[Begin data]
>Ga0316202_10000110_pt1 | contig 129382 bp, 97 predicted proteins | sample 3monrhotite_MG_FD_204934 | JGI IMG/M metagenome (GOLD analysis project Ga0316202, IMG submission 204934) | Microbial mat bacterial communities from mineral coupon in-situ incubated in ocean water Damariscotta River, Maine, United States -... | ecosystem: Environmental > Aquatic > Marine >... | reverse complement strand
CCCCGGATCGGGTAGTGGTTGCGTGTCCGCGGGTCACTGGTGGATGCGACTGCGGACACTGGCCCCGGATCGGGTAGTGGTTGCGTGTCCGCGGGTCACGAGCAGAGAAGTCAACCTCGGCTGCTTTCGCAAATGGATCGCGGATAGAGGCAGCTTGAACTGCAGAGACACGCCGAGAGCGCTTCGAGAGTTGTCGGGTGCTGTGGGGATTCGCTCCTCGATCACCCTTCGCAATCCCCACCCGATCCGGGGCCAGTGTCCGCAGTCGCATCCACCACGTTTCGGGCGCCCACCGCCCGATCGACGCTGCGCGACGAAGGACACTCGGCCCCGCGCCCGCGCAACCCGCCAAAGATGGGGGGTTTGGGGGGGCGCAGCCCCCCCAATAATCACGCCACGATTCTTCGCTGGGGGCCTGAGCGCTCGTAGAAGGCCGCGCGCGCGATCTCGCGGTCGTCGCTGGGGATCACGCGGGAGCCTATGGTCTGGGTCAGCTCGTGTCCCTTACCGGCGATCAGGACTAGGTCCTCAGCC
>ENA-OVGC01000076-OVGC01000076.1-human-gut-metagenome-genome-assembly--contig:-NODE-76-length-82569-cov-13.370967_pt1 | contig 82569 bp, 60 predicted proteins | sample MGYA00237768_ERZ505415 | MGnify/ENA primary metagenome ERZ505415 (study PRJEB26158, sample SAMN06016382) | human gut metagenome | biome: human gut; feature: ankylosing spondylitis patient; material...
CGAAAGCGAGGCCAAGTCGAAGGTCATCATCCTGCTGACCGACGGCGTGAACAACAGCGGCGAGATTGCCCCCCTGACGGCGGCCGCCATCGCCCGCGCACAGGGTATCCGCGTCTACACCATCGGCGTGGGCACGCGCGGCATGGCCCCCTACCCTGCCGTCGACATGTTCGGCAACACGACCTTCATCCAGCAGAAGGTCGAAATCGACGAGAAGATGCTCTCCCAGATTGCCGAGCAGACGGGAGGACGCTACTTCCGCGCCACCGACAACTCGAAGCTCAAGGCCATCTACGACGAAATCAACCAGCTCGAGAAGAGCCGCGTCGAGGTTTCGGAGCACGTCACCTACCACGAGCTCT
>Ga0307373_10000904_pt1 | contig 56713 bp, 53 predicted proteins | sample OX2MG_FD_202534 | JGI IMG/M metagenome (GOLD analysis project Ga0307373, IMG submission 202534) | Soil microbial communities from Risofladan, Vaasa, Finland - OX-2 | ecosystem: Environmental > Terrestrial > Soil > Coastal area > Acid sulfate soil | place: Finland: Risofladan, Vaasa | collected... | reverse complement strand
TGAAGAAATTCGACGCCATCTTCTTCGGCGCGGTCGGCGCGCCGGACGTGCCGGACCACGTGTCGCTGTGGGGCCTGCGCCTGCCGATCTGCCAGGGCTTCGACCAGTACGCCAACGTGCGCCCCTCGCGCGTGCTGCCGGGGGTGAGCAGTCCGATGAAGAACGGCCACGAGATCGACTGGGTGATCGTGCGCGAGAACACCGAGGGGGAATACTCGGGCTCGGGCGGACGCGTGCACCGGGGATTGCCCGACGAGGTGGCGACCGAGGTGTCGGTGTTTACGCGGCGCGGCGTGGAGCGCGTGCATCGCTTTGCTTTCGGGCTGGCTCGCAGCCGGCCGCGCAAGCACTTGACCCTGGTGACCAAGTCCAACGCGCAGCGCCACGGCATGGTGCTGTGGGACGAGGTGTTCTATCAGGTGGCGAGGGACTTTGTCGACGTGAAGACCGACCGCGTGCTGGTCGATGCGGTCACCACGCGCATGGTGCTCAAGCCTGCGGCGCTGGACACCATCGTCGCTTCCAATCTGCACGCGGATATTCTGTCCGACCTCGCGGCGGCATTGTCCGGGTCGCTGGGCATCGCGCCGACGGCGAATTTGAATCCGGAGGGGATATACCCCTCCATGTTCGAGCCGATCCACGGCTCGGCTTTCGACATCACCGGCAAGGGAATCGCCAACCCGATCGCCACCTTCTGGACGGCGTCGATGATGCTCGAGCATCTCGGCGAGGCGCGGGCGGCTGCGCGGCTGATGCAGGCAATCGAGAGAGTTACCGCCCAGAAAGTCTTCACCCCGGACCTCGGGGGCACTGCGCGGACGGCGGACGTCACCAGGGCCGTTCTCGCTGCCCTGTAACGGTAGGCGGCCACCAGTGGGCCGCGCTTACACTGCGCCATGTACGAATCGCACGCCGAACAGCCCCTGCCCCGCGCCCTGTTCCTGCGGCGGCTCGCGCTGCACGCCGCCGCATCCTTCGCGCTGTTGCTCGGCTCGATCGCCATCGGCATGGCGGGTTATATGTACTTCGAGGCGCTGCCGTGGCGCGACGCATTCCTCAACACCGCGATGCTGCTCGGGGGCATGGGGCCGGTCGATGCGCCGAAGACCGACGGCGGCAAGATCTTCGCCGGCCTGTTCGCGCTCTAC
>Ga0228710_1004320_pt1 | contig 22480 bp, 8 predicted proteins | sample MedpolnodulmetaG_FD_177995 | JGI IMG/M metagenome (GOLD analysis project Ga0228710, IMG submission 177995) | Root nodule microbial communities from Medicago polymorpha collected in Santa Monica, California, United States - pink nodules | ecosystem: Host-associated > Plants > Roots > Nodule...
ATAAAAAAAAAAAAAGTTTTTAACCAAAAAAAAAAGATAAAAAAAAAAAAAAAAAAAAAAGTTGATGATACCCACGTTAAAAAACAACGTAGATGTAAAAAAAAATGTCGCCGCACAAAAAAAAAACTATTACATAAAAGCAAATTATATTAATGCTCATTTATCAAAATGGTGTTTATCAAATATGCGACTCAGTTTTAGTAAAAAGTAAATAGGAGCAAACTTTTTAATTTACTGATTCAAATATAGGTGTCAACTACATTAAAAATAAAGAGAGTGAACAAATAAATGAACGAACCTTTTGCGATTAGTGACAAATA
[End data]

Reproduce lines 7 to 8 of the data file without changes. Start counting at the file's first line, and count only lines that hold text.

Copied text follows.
>Ga0228710_1004320_pt1 | contig 22480 bp, 8 predicted proteins | sample MedpolnodulmetaG_FD_177995 | JGI IMG/M metagenome (GOLD analysis project Ga0228710, IMG submission 177995) | Root nodule microbial communities from Medicago polymorpha collected in Santa Monica, California, United States - pink nodules | ecosystem: Host-associated > Plants > Roots > Nodule...
ATAAAAAAAAAAAAAGTTTTTAACCAAAAAAAAAAGATAAAAAAAAAAAAAAAAAAAAAAGTTGATGATACCCACGTTAAAAAACAACGTAGATGTAAAAAAAAATGTCGCCGCACAAAAAAAAAACTATTACATAAAAGCAAATTATATTAATGCTCATTTATCAAAATGGTGTTTATCAAATATGCGACTCAGTTTTAGTAAAAAGTAAATAGGAGCAAACTTTTTAATTTACTGATTCAAATATAGGTGTCAACTACATTAAAAATAAAGAGAGTGAACAAATAAATGAACGAACCTTTTGCGATTAGTGACAAATA